To email or not to email, that is the question.
Technology is a great thing and I’m a huge fan of the meme that says: “Before you call me, ask yourself, is this textable?” However, when I read that, I’m relating it to friends and family, not to selling.
Let’s just call a spade a spade – too many media sellers are relying on technology, instead of relationships and conversations, to try and set meetings and close deals and it’s hurting our industry.
Don’t get me wrong, there are absolutely times when email and texting can be very convenient and save you a tremendous amount of time. Technology can be your friend and can certainly be a part of the sales process, especially as you strengthen your client relationship. The real issue is that I’m seeing too many people, nowadays, who are completely replacing the phone and face to face meetings with emailing and texting.
We are in a relationship building business. Relationships are best built in person, at lunch, at happy hour, on the golf course or at the game. The personal, one on one connection can’t be replaced, no matter how hard millennials may try.
I’ve talked before about the media sales “playbook,” the six responsibilities we have: prospecting, cold-calling, needs analysis, presenting, closing and servicing. Remember my McDonald’s analogy (have to cook the whole menu to be a cook there)? It applies here, as people are trying to succeed in sales, without doing all the necessary steps. Calling and meeting with people are essential parts of the job. You can’t cheat on those and try to replace them with electronic communication.
The next time you go to email a prospect to set up a meeting, flip the circumstances and ask yourself this: “If I received an email from someone, out of the blue, who wanted to sell me something, what are the chances I’d reply?” I know what the answer is for me and I bet I know what the answer is for you.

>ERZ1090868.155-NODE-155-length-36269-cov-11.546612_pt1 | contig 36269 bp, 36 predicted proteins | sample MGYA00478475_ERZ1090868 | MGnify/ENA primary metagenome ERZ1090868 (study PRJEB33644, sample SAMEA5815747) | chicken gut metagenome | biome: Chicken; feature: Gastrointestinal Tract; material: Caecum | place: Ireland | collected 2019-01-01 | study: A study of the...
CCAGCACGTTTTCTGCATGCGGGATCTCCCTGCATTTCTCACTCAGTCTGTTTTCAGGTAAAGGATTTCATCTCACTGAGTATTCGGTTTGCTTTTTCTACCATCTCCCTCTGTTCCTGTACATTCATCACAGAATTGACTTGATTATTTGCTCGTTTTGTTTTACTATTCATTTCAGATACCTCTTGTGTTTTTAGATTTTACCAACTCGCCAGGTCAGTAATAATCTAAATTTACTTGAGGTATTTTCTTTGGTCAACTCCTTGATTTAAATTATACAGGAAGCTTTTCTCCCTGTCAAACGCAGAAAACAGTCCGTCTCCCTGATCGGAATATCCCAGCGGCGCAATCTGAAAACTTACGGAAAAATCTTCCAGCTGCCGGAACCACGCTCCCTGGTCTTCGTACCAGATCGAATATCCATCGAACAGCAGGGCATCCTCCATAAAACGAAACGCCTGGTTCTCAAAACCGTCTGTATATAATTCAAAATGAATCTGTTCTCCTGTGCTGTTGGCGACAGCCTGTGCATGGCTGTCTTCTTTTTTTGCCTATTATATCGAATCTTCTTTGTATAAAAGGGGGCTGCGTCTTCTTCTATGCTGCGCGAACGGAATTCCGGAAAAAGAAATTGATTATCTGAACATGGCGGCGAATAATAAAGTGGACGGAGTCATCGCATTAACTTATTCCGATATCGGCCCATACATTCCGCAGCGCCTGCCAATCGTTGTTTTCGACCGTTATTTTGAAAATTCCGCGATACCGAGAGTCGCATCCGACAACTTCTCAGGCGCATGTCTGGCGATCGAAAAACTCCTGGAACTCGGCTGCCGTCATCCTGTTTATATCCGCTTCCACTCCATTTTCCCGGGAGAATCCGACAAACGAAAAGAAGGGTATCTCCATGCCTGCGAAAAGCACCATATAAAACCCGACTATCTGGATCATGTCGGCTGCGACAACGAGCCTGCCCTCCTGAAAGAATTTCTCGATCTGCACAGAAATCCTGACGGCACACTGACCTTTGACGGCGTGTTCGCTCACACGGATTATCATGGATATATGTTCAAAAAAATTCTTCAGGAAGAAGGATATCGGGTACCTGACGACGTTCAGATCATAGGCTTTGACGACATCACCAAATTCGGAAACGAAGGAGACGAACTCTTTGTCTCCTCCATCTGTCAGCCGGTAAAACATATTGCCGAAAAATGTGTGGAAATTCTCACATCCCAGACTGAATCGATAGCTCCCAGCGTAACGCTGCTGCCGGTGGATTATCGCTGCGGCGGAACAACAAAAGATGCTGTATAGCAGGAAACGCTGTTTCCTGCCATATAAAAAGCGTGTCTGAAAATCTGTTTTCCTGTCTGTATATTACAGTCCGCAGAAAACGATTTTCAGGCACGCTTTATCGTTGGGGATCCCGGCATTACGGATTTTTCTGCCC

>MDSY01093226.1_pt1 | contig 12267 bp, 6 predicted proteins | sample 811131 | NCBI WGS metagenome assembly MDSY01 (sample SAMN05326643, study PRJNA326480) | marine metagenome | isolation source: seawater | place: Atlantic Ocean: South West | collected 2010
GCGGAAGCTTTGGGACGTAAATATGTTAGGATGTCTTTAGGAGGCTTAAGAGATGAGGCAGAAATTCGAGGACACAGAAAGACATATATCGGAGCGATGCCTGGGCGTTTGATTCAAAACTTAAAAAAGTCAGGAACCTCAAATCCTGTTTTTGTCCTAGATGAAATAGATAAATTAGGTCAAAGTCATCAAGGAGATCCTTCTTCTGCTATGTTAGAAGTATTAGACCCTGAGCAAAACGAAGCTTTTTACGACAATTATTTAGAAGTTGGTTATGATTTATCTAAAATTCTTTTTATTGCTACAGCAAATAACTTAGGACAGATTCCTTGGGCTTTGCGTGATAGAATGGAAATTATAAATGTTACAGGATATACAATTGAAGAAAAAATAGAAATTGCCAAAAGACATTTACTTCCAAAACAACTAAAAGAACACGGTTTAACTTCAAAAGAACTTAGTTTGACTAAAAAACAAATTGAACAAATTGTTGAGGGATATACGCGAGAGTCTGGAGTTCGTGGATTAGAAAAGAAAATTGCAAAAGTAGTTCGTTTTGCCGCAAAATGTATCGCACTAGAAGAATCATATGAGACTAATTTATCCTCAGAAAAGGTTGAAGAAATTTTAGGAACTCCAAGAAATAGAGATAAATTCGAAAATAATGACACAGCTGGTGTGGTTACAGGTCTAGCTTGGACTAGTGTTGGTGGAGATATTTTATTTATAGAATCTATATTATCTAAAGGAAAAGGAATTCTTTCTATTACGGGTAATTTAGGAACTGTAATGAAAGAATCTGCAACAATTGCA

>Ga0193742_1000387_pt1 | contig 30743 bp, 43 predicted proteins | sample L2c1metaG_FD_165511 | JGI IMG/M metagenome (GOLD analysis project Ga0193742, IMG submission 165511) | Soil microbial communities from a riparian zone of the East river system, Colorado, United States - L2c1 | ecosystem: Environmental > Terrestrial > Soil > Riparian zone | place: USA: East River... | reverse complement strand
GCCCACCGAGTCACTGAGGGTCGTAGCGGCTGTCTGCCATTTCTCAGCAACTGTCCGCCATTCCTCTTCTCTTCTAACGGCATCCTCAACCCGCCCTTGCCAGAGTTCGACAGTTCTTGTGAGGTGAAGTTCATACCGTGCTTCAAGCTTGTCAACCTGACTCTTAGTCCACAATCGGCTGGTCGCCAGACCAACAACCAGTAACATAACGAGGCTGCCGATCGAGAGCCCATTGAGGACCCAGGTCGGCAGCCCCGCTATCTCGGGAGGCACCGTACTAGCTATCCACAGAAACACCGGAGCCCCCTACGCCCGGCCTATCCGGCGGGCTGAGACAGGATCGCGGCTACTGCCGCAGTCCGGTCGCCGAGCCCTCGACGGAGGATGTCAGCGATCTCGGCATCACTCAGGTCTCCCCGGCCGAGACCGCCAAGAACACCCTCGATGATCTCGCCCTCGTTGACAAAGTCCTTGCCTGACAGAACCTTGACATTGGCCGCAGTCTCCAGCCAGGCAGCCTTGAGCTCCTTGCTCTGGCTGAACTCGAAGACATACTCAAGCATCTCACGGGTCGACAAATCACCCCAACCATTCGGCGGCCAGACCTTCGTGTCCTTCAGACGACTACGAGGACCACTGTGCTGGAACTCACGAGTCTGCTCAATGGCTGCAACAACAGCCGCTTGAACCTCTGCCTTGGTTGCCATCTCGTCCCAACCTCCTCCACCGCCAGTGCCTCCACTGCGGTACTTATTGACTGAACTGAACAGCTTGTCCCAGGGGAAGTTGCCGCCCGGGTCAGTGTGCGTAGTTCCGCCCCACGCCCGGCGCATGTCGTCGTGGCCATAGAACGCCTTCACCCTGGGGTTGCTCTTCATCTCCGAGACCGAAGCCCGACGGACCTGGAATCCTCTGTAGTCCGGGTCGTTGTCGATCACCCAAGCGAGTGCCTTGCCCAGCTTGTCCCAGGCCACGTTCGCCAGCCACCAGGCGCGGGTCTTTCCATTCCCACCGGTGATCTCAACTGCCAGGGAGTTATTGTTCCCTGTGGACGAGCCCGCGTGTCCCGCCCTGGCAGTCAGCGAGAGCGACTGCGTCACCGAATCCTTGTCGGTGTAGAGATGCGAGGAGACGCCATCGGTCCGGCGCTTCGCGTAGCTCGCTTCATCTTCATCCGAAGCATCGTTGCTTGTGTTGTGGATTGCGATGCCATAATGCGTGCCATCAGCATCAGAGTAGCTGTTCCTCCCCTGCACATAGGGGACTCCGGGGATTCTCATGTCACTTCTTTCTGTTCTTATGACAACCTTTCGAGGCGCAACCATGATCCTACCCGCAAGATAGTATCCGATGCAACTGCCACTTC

You can’t cheat the system. Picking up the phone and calling to talk with people, as well as, getting out and meeting face to face and talking with people are mandatory job requirements, not optional exercises. Trying to replace those with emailing and texting is not only lazy, it also greatly reduces the chances of you getting your desired outcome.
A study done this year by the Harvard Business Review found face-to-face requests were 34 times more effective than email requests. The study also revealed that most people tend to overestimate their power of persuasiveness via text-based communication and underestimate the power of their persuasiveness via face-to-face communication.
It’s just too easy to say no, or to ignore you, electronically. Additionally, you can’t read body language, dig for objections, or even understand context, over an email or text. Plus, you lose an opportunity to learn more about your client or prospect by not seeing their office, pictures, co-workers and more.
A huge part of what you’re selling is you and your belief in your presentation or station. You take that mostly out of the equation by not having direct conversations with your prospects during the sales process.
So, if emailing or not emailing is the question, I hope you now have a better idea of the right answer.